Festive with a touch of melancholy

I felt obliged to write this post - knowing that there's other people out there who, like myself, are going to have a very different Christmas this year. I have been through many 'firsts' this year - one being 'our' birthday, yet I knew that Christmas was always going to be the most difficult. There's no escaping it - Christmas is everywhere, and whilst I used to love and relish in this, there's a certain sadness to it now that cannot be explained unless you are experiencing it yourself.

I've been dreading this time of year since ... well, the start of this year, if I'm perfectly honest. The thought of an empty seat at the dinner table, a name missing off the christmas cards we receive and one less pile of presents sends cold shivers down my spine, and fills me with a dread so deep I believe that I could drown in it.

Christmas has always been one of my favourite times of year - I love how there's this global, festive cheer, and (almost) everyone seems to be in a good mood. Yet before now I've always taken it for granted, believing that each Christmas would always be the same for years to come. I expected my mum to be taking the 'annual christmas card' pictures of the three of us every year, whilst we all cringed at the prospect that our faces were going to be displayed on the mantle pieces of distant relatives we'd only met a handful of times before.

Truth be told, I had visions that the entire month of December I was going to be in this extreme state of sadness - tearing up every single time I saw a christmas tree and noticeably cringing every time someone even mentioned anything remotely festive - yet it hasn't been like that at all. Of course, I'm not going to sit here and claim that there hasn't been moments where the pain of losing someone who utterly adored this time of year hasn't hit me hard - trust me, there's been plenty of those - but I've also found great comfort in the memories of the Christmases we all shared together.

Anyone who knew Luke will remember that he had a different Christmas jumper for every day of the week - and would take great pride in wearing them whenever he went out and about. I will never forget the grumpy look on his face when Alice and I used to wake him up at 6am so we could all check whether 'Santa' had been, or when he would sing the Christmas carols at the Church service so over dramatically it would have us all in stitches. Something I still laugh about to this day is when he went out and bought the biggest angel for the top of the Christmas tree he could possibly find, or how the three of us had a tradition of watching The Polar Express every single Christmas eve.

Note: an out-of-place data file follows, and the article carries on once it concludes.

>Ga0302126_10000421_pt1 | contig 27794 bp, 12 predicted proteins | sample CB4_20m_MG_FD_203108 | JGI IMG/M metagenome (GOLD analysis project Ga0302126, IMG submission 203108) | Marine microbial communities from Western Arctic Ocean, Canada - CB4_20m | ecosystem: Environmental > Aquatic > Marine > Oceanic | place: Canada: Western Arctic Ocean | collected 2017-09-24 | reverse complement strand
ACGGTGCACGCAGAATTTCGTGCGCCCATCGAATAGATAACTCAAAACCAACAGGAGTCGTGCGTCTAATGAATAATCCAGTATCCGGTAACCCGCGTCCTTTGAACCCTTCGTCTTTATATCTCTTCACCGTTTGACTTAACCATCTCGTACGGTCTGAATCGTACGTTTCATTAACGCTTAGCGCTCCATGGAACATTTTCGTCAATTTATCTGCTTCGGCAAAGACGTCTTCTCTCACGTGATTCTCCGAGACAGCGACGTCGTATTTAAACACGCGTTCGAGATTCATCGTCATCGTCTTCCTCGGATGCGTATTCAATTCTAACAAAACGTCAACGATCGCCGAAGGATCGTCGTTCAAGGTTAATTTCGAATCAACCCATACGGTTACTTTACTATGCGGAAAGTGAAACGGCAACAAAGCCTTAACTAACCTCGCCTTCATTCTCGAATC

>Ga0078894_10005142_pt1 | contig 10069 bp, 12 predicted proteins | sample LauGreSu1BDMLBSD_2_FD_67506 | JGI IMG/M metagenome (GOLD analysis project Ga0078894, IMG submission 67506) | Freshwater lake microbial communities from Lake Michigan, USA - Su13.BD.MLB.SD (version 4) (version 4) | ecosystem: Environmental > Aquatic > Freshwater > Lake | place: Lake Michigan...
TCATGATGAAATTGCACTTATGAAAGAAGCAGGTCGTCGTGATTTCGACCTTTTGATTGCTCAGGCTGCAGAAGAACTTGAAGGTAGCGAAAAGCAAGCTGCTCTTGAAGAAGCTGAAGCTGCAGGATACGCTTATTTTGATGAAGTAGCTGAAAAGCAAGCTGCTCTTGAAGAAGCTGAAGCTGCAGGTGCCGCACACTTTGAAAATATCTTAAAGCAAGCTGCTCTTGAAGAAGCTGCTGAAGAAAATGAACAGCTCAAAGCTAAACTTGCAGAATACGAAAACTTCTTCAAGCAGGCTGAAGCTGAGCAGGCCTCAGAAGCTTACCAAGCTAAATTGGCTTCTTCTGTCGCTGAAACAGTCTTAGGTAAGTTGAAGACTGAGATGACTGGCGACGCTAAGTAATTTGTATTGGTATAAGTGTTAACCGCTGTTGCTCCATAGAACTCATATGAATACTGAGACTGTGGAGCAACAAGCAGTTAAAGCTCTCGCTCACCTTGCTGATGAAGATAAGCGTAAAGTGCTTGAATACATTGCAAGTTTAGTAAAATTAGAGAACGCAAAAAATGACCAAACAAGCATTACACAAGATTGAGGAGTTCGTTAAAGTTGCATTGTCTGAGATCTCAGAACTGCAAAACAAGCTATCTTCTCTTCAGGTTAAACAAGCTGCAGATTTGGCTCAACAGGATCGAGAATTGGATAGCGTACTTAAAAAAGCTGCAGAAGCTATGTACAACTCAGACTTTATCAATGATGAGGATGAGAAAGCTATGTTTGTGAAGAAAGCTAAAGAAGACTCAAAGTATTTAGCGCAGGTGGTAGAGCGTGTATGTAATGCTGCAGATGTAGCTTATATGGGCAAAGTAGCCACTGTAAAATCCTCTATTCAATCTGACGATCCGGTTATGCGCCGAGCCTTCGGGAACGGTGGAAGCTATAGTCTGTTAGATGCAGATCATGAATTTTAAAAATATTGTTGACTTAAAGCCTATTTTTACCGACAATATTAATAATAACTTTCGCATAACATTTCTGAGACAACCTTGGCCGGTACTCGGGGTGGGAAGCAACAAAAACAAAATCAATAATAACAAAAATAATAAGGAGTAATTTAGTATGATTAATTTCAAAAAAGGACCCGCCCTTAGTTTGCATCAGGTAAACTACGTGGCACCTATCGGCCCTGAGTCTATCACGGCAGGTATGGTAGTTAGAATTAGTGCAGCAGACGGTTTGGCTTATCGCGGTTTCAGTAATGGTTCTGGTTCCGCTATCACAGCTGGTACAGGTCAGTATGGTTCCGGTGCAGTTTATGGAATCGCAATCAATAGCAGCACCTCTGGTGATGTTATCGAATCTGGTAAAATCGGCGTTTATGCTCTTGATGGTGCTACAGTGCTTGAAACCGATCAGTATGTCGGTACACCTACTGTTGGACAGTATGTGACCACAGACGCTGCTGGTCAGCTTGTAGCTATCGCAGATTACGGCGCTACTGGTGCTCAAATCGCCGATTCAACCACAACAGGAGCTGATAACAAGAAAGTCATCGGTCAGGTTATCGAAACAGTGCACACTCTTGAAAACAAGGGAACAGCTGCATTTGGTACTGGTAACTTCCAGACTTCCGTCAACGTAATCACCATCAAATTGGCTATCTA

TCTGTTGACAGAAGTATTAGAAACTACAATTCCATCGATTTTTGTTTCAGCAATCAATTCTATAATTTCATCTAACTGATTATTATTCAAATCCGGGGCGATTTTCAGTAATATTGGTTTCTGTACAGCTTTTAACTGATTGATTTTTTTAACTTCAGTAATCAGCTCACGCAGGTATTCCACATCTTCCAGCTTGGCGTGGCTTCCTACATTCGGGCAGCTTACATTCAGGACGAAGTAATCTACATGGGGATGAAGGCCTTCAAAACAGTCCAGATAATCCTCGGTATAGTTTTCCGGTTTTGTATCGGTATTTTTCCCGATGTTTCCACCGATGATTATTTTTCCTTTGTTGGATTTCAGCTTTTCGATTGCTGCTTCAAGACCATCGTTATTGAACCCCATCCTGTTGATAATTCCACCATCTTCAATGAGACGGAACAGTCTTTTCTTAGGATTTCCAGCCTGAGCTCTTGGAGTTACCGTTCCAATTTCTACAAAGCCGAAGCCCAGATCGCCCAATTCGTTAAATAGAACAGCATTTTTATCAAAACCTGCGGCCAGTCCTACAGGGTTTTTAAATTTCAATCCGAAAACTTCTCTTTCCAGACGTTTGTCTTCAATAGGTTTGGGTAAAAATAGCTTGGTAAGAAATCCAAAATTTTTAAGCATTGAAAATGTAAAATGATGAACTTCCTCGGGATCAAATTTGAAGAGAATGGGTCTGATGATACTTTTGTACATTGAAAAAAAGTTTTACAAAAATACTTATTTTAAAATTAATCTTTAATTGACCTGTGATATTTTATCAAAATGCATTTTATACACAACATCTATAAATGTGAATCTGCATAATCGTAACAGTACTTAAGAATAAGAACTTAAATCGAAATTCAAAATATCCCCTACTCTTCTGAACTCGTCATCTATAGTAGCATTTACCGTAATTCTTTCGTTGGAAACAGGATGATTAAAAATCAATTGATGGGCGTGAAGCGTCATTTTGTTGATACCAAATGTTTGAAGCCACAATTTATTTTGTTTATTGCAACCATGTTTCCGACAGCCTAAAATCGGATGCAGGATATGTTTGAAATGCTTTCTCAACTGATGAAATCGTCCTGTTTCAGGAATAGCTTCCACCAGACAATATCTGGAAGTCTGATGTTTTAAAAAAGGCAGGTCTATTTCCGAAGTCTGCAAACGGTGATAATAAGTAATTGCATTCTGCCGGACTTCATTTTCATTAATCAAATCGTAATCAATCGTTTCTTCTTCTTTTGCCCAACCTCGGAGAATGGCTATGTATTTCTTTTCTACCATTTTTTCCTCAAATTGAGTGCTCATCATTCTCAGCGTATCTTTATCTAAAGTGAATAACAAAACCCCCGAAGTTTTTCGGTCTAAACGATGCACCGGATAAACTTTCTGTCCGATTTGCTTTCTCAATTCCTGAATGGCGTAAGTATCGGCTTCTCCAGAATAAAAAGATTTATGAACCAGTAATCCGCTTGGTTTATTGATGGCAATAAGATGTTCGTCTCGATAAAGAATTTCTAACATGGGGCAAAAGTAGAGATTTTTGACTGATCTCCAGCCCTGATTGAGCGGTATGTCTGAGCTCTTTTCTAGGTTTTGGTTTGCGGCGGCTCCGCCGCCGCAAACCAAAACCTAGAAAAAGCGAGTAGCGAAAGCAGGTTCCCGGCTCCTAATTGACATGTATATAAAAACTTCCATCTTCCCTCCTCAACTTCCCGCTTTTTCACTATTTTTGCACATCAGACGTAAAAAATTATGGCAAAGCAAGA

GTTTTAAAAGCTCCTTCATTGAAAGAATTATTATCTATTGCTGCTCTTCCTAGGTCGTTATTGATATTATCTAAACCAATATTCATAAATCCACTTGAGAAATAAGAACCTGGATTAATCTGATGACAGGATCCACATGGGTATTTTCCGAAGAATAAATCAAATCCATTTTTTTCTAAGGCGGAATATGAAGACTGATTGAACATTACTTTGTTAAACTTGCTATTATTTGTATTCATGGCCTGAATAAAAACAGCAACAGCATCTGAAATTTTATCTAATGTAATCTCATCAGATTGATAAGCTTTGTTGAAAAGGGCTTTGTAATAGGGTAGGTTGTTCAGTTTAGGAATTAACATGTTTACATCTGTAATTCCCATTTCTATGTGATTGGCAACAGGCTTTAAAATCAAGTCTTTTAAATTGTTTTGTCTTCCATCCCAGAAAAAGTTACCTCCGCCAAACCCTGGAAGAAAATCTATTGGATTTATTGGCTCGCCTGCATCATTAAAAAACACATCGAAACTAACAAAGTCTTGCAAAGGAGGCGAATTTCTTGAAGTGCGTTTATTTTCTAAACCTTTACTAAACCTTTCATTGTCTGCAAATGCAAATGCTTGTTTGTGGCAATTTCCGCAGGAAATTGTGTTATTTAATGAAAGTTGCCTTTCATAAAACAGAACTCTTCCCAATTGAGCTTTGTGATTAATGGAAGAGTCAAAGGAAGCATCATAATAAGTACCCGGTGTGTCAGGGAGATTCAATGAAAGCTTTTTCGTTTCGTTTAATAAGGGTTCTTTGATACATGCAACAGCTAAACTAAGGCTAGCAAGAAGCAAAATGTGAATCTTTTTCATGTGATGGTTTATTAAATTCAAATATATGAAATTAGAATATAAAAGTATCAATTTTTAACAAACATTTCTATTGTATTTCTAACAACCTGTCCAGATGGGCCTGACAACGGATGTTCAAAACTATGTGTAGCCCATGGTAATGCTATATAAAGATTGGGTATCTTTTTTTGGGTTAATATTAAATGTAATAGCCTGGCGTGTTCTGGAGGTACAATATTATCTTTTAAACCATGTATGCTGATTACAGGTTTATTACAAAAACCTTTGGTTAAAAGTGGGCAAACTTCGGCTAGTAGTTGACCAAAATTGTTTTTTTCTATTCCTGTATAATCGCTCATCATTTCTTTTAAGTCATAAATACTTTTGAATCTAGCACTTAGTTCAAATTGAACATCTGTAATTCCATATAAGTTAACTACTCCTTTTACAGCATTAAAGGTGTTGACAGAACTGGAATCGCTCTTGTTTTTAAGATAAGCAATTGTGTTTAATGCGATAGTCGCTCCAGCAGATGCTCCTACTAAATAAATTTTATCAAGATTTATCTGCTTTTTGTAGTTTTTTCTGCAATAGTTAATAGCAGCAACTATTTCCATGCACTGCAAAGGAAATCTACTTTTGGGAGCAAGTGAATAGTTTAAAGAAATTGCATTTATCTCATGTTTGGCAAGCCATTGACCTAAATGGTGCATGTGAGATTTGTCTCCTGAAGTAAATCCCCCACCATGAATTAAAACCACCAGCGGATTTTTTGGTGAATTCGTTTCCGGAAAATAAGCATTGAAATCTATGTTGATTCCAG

All of these memories are so precious, and I know that I will treasure them for the rest of my life. I know that it's going to be different this year, and that the traditions will feel incomplete, but it's also so important to carry them on. Being filled with dread over the inevitable seems silly to me, so instead I'm going to embrace it. (I've been listening to 'Do they know it's Christmas' on repeat, and it puts me in the best mood ever).

For anyone who has lost someone close to them, and are finding this time of year hard (understandably so), I think that instead of focusing on the sadness that Christmas brings to your family, you should also take comfort from the memories of the Christmases you spent with your loved one, too.

I wish I had some great advice on how to make the pain go away, but I'm still trying to figure that one out myself - all I can say is that sometimes the sheer thought of how something is going to be, is often worse than it actually turns out. There's no denying that Christmas day is going to be a tough one, but I know that being surrounded by family will make it so much easier to endure. That being said, we don't have a choice but to celebrate Christmas in a way that Luke would want us to - except for the waking up at 6am part, I'm an old lady now!

I hope you're having a lovely week, and I'll see you next wednesday!

Grace x


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